The data receiver 100 shown in FIG. 9 supplies PRS (paging response) codes, which contain ID (identification) codes, as shown in FIG. 8(c), to the decoder 103 for synchronization and checking. The PRS codes are supplied to the paging response decoder 102. The data receiver 100, unlike the receiver 60 in FIG. 3, does not require any particular signals from the generator 101. It operates entirely independently. Accordingly, it is no longer necessary to receive PRS codes in accurate timing by employing a gate 64, controller 65, delay circuits 66 and 67, and encoder 68 as in the conventional system shown in FIG. 3 and to send to the controller 52 after adding ID codes.
FIG. 10 is a block diagram of the data receiver 128 and data generator 129 of a mobile unit with the present invention, corresponding to the data receiver 78 and data generator 79 in (FIG. 4), respectively. The code lengths of the PRS (paging response code) and origination codes can be equalized, as stated. The data generator 79 of a conventional mobile unit requires two different check bit encoders 85 and 88 for two encoders 84 and 87 as in FIG. 4. The data generator 129 of the present invention is adequate to only one check bit encoder 125. The data receiver 128 in FIG. 10 has the same configuration and operation as those of the receiver 78 in FIG. 4. The decoders 120, 121, 122, and 123 correspond to the decoders 80, 81, 82, and 83, in FIG. 4.
FIGS. 11 and 12 are block diagrams giving details of a preferred embodiment of the present invention of a data receiver 45 and data generator 48 for A-ch (access channels) in FIG. 1. These drawings, reference show a data receiver 140; a data generator 141; an origination decoder; 142, a bit/word synchronization and check bit decoder; 143, a channel assignment encoder; and 144, a word synchronization and check bit encoder 145. These circuits 140 and 141 have the same constituent elements as those of the data receiver 100 and data generator 101 in FIG. 9, respectively, so that they can be made common.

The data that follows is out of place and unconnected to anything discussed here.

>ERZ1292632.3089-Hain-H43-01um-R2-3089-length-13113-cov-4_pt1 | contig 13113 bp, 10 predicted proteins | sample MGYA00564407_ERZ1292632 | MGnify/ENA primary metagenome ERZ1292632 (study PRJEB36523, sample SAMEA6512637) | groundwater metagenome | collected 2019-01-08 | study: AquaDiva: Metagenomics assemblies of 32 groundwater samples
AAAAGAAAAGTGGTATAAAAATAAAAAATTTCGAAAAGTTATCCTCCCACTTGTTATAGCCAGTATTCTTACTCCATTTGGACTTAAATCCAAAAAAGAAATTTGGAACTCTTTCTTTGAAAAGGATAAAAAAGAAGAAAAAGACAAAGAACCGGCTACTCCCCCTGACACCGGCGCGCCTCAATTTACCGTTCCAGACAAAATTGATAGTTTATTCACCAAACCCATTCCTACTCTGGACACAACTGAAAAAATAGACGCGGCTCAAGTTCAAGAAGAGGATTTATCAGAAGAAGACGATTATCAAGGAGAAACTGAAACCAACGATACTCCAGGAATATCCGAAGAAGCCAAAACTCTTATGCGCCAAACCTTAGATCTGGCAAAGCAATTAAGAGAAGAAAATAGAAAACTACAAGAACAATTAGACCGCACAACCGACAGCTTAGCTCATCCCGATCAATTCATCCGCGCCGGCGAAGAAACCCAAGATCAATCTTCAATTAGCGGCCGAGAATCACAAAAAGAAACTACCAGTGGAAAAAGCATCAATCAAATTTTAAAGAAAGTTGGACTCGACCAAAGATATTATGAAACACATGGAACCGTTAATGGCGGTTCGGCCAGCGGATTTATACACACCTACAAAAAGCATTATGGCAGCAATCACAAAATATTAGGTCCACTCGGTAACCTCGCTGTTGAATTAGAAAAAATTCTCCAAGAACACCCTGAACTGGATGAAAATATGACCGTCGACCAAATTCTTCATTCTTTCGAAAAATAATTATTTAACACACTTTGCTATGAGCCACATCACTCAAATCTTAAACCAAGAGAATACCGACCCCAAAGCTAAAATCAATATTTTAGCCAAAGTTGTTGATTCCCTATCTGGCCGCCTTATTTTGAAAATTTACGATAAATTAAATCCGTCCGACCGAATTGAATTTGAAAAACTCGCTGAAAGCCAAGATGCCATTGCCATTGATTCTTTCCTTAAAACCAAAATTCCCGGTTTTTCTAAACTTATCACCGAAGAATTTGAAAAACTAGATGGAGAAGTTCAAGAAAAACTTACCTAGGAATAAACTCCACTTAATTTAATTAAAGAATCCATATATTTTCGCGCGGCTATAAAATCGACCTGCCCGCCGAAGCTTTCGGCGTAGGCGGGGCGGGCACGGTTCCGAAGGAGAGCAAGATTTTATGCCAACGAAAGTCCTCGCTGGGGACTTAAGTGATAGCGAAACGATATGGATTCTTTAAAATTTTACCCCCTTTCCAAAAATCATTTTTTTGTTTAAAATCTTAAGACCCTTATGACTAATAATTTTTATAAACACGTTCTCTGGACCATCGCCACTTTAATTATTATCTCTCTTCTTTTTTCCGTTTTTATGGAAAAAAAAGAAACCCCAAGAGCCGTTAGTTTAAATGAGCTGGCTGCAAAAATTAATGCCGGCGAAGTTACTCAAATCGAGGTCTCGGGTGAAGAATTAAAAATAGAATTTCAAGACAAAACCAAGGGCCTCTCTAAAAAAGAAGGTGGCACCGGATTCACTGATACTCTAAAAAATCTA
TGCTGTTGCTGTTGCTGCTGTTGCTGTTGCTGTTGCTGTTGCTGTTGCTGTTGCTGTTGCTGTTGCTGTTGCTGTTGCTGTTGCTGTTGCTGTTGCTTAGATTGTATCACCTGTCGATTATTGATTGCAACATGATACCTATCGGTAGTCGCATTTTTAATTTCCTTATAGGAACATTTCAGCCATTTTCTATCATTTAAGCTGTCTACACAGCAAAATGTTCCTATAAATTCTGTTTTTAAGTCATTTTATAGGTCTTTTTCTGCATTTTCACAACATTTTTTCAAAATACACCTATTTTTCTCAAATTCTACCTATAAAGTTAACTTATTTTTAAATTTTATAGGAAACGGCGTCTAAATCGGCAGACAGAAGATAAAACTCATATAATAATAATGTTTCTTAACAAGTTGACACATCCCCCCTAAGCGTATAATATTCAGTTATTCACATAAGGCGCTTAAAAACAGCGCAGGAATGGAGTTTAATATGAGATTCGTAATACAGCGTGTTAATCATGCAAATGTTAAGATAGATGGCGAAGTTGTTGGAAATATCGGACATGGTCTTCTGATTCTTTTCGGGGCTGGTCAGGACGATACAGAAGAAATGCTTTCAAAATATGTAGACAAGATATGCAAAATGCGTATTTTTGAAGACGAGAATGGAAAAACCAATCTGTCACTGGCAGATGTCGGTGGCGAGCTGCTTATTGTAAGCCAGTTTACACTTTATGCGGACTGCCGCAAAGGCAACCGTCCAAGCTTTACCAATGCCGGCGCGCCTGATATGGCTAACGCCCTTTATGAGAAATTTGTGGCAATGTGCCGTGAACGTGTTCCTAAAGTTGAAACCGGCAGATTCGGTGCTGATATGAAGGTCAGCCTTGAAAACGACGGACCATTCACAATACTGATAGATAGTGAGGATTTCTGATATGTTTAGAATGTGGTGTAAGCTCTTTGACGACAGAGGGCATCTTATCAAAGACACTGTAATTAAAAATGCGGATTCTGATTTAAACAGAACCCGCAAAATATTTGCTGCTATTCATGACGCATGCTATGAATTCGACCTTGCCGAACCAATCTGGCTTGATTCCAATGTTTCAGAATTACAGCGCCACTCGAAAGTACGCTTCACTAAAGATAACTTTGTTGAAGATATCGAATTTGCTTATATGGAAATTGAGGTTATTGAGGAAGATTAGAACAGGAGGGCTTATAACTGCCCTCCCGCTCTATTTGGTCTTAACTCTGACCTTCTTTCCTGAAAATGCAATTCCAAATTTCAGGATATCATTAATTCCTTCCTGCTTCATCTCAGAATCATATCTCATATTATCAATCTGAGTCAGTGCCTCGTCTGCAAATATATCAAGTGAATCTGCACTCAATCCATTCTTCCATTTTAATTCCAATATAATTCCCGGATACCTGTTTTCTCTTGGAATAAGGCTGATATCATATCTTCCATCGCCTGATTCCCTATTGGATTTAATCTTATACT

A control signal transmission system is explained above, in connection with an automobile telephone radio communication system. In general, the present invention can be applied to mobile radio communication systems in which a control center sends SI (system information) and PA (paging) codes to mobile units that return PRS paging respose codes to the control center.
As stated, a feature of the invention system is that at least one frame of SI (system information) codes is sent from the control center to the mobile units each time that one frame of PA (paging) codes is sent. Each mobile unit returns PRS (paging response) codes including ID (identification) codes. This present invention provides a control signal transmission system for mobile radio communications of high reliability and simple configuration.